Families who are struggling in working poverty face a tax rate of 70% if they take on extra work. This injustice is exposed in new research published today (3 February) by the Equality Trust. In this guest blog, Tim Stacey, Senior Policy and Research Advisor at the Trust, explains how the ‘Aspiration Tax’ affects people.
Most children who live in poverty live in a family where someone works. That may sound unlikely, but it is the reality of the low-pay Britain we see today. One in 20 employees are only paid the legal minimum, an amount that is often not enough to live on. But this isn’t the only problem. These low wages are made even worse by Government policy, which prevents people on low incomes from keeping a decent amount of what they earn.
In fact, research from the Equality Trust shows that families on tax credits, who are amongst the poorest working families, often lose over 70p of every extra £1 they earn.
In our report, The Aspiration Tax: how our social security system holds back low-paid workers, we’ve looked at how the tax and social security system affects families on low incomes, where someone works. What we found was that they get to keep very little of the money they earn. They are often paying income tax and national insurance contributions which take 32p of every extra £1 earned. On top of this, they lose out from having their tax credits withdrawn. This means that a family with one person earning £10,600 loses 73p of every £1 they earn over that amount. This actually gets worse under the new Universal Credit system, where that household would lose 76p for each £1 that they earn.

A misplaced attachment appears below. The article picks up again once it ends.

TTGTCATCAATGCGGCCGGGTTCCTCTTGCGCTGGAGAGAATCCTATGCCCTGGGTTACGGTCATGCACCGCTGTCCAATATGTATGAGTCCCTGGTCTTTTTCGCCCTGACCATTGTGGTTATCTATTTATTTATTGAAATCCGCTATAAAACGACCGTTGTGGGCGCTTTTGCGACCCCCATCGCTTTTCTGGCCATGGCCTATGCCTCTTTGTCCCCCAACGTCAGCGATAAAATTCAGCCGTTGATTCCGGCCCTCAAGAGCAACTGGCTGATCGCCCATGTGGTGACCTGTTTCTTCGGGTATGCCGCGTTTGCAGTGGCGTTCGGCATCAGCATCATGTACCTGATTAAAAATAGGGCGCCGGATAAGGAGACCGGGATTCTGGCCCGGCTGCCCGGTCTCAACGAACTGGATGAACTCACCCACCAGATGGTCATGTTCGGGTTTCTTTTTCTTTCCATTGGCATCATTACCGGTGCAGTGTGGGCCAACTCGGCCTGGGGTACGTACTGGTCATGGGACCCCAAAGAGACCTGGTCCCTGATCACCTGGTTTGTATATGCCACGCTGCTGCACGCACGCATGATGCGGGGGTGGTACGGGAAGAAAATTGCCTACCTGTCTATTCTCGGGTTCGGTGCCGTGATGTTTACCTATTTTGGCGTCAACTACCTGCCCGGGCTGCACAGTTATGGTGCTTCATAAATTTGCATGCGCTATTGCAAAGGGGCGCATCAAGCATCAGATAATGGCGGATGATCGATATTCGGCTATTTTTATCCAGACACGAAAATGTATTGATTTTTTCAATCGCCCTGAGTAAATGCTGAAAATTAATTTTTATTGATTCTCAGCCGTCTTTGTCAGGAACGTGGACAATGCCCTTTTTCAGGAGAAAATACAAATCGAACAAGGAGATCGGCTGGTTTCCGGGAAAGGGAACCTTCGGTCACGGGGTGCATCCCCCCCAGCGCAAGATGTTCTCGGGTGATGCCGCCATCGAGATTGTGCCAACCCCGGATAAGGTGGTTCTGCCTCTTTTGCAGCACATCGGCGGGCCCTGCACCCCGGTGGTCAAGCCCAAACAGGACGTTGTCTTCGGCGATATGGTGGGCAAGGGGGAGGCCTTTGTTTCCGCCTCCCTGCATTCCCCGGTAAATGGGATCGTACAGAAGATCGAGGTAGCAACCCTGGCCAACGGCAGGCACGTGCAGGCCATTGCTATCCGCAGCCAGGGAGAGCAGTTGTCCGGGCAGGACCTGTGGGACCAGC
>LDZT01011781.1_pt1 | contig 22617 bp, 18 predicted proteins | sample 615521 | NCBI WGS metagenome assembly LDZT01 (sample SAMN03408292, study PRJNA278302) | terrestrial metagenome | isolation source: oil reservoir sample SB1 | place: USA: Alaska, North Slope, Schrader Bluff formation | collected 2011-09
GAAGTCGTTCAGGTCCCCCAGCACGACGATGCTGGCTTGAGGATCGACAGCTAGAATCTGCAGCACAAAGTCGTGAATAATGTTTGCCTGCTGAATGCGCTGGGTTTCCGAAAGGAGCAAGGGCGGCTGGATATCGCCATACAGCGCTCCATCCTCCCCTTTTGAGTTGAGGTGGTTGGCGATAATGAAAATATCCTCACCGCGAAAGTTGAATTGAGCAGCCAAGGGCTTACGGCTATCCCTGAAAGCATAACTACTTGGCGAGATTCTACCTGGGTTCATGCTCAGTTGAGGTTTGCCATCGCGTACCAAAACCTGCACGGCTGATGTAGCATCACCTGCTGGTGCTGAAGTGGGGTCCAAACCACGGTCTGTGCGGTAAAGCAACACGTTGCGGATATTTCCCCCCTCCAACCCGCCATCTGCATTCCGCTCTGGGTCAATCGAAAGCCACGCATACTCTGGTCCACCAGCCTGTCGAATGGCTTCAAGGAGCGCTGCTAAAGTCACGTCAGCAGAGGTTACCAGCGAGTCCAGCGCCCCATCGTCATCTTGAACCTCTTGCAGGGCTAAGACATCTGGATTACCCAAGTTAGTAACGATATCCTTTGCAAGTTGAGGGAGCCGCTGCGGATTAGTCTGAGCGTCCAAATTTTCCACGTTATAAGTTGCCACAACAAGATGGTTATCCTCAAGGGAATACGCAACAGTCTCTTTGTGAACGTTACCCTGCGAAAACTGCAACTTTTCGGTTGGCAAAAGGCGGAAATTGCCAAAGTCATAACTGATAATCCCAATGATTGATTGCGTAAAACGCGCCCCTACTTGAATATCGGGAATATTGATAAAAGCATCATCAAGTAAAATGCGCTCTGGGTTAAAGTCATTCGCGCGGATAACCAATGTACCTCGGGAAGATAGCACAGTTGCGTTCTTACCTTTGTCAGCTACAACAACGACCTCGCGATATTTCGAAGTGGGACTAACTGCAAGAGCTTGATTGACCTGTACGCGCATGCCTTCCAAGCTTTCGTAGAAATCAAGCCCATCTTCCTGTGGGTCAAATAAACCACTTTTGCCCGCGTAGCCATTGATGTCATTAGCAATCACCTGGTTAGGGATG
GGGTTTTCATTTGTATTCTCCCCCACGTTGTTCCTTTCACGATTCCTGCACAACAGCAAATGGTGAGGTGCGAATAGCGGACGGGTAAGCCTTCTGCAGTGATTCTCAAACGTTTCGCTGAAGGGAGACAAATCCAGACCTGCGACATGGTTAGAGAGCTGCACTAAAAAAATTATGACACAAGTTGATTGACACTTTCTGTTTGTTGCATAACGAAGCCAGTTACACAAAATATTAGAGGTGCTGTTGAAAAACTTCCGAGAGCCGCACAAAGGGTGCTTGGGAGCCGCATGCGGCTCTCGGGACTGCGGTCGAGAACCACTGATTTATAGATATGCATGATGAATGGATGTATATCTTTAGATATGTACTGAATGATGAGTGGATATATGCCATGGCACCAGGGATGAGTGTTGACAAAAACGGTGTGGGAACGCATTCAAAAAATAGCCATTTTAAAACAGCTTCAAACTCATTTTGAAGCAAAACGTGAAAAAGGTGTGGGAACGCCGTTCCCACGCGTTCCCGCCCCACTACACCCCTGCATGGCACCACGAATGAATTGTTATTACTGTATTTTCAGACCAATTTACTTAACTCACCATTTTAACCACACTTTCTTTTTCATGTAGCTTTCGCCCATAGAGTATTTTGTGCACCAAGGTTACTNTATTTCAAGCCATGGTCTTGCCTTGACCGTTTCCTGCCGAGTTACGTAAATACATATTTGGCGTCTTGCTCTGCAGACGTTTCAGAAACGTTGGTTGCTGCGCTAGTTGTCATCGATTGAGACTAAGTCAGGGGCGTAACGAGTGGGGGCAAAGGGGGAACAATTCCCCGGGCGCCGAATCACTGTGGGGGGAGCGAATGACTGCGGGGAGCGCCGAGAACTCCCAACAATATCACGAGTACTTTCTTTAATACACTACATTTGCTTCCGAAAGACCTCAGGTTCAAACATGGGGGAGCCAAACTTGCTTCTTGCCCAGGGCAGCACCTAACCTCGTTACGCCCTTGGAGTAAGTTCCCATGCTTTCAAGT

When a family keeps so little of their wages, it can be incredibly difficult for them to earn enough to exit poverty. If you only keep 24p of every £1 raise you get, then you have to work even harder and even more hours than you would otherwise just to make ends meet.
This is a barrier that the Government puts in the way of the poorest, and one that often traps them in poverty.
But it stands in stark contrast to the support they offer to those who are rich and who want to increase their fortunes. The richest 1% keep 53p of every extra £1 of income they get, over twice as much as low-income households on Universal Credit.
Unsurprisingly, this is deeply unpopular with the public. Research we conducted with Ipsos MORI found that…
- 83% of the public believes that families on tax credits should keep more than the 27p of each pound they currently keep.
- On average, people believe that parents on tax credits should get to keep 75p of every £1 that they earn.
- Most people think that a working parent earning £10,600 on tax credits should keep more of every £1 they earn than someone in the top 1% paid £150,000 – rather than the other way round, as it currently is.
- When those interviewed were told what someone kept from their earnings while on Universal Credit, 70% thought this was too little.
If the Government were to reduce the rate at which they claw-back Universal Credit just slightly, then it could lift over 90,000 children out of poverty. This could be paid for by cancelling planned increases in the Personal Allowance, which overwhelmingly benefits richer families. The Government should act now if its flagship welfare reform of Universal Credit is to help people out of poverty, rather than trap them within it.
The Equality Trust works to improve the quality of life in the UK by reducing economic inequality.